Vision Therapy of San Antonio October 2019


The Culprit for an ADHD Misdiagnosis?

decides whether or not their child should be on ADHD medication, they should consider a thorough examination to ensure a correct diagnosis. This will help their child receive the best treatments for their unique needs.

About 11% of children living in the U.S. are diagnosed with ADHD, which equates to well over 6 million children. Many are diagnosed correctly, but many are being misdiagnosed. Often, people don’t realize that a child with vision problems has the same symptoms as a child with ADHD.

FUNCTIONAL VISION PROBLEMS Functional vision refers to a person’s visual system, which includes not just the eyes but also the brain and visual pathways. These three functions work together to help a person see and comprehend the world around them. Three skill areas that develop in functional vision are eye teaming, eye focusing, and eye movement. When one of these skills is underdeveloped or not functioning properly, it can cause visual discomfort, focusing problems, and difficulty fixing on an object. FUNCTIONAL VISION AND LEARNING The differences between a child with ADHD and a child with a function vision problem are hard to distinguish due TAKE A BREAK

to their similarities. A child who has function vision problems will have a hard time paying attention both in and out of school. At home, they have trouble completing their school work, often spending hours trying to get through it or giving up entirely. Children who find it difficult to see the words on a page clearly may have a dislike toward reading. Emotions of frustration, fatigue, and restlessness are all symptoms of someone who has ADHD, as well. THE CHILD’S NEEDS The only way to correctly diagnose a child who may have ADHD, a functional vision problem, or both is to have them examined and tested. Before a parent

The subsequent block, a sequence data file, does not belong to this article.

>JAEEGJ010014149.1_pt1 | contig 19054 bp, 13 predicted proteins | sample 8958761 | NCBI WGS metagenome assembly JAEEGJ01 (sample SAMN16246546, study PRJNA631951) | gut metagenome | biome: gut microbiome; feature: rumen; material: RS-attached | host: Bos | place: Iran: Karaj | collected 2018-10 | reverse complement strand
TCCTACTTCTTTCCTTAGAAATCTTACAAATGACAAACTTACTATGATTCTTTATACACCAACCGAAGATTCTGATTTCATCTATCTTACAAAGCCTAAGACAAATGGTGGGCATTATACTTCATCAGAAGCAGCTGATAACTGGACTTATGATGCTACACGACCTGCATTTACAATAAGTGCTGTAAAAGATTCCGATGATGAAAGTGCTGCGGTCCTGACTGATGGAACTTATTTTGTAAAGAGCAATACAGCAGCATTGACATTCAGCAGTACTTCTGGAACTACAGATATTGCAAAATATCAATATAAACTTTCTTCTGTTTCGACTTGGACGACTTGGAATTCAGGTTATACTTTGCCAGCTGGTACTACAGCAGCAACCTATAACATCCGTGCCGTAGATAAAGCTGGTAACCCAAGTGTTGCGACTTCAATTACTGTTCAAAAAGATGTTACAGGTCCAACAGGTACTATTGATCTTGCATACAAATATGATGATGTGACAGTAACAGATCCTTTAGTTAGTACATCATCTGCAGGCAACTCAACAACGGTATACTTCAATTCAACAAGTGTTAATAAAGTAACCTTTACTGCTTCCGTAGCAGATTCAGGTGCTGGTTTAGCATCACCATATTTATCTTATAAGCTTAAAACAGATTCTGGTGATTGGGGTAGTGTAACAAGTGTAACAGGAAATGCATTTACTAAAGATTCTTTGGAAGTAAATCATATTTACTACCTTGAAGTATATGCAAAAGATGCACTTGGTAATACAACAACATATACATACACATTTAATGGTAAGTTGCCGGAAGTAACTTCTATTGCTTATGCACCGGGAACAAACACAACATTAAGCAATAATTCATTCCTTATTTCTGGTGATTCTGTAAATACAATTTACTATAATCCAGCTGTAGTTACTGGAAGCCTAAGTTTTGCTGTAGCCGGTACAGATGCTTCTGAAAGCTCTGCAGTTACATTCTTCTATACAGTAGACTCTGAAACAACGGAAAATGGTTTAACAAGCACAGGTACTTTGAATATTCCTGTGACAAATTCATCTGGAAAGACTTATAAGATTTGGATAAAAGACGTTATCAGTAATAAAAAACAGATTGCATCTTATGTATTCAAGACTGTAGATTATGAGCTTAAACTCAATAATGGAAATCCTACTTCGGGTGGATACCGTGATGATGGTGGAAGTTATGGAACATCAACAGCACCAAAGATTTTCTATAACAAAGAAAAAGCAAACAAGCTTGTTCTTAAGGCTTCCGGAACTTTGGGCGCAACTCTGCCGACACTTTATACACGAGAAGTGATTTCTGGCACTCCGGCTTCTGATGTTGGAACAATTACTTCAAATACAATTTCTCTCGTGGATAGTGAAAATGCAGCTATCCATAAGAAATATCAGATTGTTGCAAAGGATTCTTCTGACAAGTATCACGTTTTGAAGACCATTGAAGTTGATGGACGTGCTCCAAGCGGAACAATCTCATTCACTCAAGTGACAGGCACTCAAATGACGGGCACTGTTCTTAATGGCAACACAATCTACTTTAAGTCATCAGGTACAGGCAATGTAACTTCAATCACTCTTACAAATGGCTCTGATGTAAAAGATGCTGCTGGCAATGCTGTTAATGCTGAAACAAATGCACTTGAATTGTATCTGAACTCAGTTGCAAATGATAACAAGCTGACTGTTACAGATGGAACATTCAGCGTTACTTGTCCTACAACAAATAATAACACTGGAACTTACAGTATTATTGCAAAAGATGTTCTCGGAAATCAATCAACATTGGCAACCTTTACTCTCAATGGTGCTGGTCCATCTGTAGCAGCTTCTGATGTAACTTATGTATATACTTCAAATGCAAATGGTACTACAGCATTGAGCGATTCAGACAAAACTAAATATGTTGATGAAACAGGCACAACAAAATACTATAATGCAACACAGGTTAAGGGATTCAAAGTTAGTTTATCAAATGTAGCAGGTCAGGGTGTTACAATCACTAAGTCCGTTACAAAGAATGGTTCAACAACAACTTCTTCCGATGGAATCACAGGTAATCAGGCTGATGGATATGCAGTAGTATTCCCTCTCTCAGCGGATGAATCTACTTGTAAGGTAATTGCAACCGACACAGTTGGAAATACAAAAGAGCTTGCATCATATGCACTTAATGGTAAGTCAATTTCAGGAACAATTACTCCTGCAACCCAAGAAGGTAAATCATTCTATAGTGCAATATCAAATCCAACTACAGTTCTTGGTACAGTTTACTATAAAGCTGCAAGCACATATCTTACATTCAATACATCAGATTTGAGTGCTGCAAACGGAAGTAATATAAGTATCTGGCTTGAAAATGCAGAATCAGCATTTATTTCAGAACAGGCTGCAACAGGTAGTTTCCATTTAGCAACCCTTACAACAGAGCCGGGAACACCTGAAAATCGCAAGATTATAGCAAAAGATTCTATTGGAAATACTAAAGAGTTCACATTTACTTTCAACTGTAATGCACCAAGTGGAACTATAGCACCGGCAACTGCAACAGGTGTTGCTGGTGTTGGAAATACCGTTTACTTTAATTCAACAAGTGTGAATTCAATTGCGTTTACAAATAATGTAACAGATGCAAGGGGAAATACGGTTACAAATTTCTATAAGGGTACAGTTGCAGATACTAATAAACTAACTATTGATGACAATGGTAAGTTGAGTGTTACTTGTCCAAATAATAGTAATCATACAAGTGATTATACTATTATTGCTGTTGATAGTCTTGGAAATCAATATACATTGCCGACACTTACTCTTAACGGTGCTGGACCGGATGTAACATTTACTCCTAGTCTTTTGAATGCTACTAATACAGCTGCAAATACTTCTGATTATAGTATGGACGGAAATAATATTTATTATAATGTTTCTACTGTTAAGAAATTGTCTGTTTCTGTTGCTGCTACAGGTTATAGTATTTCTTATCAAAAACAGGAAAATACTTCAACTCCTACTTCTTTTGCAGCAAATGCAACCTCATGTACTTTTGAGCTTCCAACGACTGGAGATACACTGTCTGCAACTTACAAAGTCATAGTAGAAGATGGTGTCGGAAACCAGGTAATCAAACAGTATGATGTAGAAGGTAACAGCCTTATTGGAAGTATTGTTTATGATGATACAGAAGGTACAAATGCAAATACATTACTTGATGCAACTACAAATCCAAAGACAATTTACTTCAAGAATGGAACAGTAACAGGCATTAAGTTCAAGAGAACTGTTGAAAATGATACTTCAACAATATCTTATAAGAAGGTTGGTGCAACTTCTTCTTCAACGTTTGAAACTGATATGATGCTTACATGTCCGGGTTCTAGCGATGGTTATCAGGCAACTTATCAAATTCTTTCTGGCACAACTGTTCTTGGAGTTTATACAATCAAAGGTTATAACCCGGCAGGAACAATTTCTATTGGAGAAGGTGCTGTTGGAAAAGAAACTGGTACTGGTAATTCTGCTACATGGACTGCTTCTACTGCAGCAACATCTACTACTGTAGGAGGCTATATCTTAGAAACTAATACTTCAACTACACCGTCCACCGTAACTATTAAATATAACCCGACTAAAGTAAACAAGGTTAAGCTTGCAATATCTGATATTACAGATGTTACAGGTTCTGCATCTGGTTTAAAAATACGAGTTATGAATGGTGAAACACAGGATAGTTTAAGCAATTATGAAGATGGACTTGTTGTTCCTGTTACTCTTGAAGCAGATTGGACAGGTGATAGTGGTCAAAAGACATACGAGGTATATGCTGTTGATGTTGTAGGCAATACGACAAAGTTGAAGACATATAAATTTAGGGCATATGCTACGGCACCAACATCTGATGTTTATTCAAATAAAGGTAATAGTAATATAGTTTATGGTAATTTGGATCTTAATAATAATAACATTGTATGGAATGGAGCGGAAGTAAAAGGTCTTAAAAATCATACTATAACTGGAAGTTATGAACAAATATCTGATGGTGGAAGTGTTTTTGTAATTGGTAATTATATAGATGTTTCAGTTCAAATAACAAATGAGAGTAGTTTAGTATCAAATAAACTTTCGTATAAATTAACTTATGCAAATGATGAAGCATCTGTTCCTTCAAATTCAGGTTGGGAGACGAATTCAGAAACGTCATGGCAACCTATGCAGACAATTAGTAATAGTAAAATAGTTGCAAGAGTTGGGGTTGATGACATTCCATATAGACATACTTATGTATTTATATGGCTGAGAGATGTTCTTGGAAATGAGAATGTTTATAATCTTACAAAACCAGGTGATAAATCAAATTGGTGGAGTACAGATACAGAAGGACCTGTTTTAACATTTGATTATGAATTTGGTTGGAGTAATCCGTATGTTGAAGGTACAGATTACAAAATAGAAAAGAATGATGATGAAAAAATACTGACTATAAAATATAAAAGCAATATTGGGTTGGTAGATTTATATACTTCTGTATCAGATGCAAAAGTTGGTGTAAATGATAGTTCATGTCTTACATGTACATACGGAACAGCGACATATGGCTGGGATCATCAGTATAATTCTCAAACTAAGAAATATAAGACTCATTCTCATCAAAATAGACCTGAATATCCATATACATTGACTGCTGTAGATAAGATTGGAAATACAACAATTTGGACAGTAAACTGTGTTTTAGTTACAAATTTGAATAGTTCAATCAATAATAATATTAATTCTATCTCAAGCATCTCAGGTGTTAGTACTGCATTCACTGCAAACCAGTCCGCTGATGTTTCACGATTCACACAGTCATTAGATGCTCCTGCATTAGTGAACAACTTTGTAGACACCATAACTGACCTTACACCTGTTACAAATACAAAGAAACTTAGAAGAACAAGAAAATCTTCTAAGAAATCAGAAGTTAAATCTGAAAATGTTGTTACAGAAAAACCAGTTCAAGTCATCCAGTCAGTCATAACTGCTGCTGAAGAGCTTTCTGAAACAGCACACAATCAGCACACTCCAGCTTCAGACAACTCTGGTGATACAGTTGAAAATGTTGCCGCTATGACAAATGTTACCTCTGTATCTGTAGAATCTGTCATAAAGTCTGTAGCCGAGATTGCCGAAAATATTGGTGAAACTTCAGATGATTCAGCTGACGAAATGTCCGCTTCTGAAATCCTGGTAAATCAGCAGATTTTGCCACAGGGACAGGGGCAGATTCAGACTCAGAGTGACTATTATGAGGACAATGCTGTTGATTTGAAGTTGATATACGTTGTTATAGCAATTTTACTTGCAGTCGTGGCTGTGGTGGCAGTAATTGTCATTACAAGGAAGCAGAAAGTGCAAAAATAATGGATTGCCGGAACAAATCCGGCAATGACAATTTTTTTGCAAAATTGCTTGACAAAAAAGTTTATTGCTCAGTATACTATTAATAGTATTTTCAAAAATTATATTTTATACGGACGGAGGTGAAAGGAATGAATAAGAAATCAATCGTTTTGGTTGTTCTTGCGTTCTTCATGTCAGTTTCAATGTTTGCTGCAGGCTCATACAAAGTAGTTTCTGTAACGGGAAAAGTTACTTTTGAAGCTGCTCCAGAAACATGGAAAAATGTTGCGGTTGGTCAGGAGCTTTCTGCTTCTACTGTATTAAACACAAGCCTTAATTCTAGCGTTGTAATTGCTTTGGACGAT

This silky caramel recipe is spiked with miso for a complex, rich snack that won’t hurt your teeth. Inspired by Bon Appétit MISO CARAMEL APPLES



1. Heat oven to 275 F. 2. In a food processor, pulse pistachios and 1 1/2 tsp sugar. Add sesame seeds and 1 tbsp miso, pulsing until miso is fully broken up. Spread evenly on a rimmed baking sheet. Bake for 15–20 minutes and let cool. 3. Meanwhile, insert a Popsicle stick into the center of each apple. 4. In a saucepan, bring corn syrup, 1 cup sugar, and 2 tbsp water to a boil. Boil for 5–7 minutes, swirling infrequently, until caramel is a light amber color. 5. Add cream and salt to caramel, whisking to combine. Transfer to a large mixing bowl and quickly whisk in remaining miso. 6. To assemble, first roll apple in caramel, then in pistachio mixture, before resting on greased baking sheet. 7. Let cool 30 minutes and serve.

4 Granny Smith apples

1/2 cup raw pistachios

1 1/2 tsp plus 1 cup sugar

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3 tbsp sesame seeds 2 tbsp white miso, divided

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4 Popsicle sticks

2 tbsp light corn syrup




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1/4 cup heavy cream 1/4 tsp kosher salt


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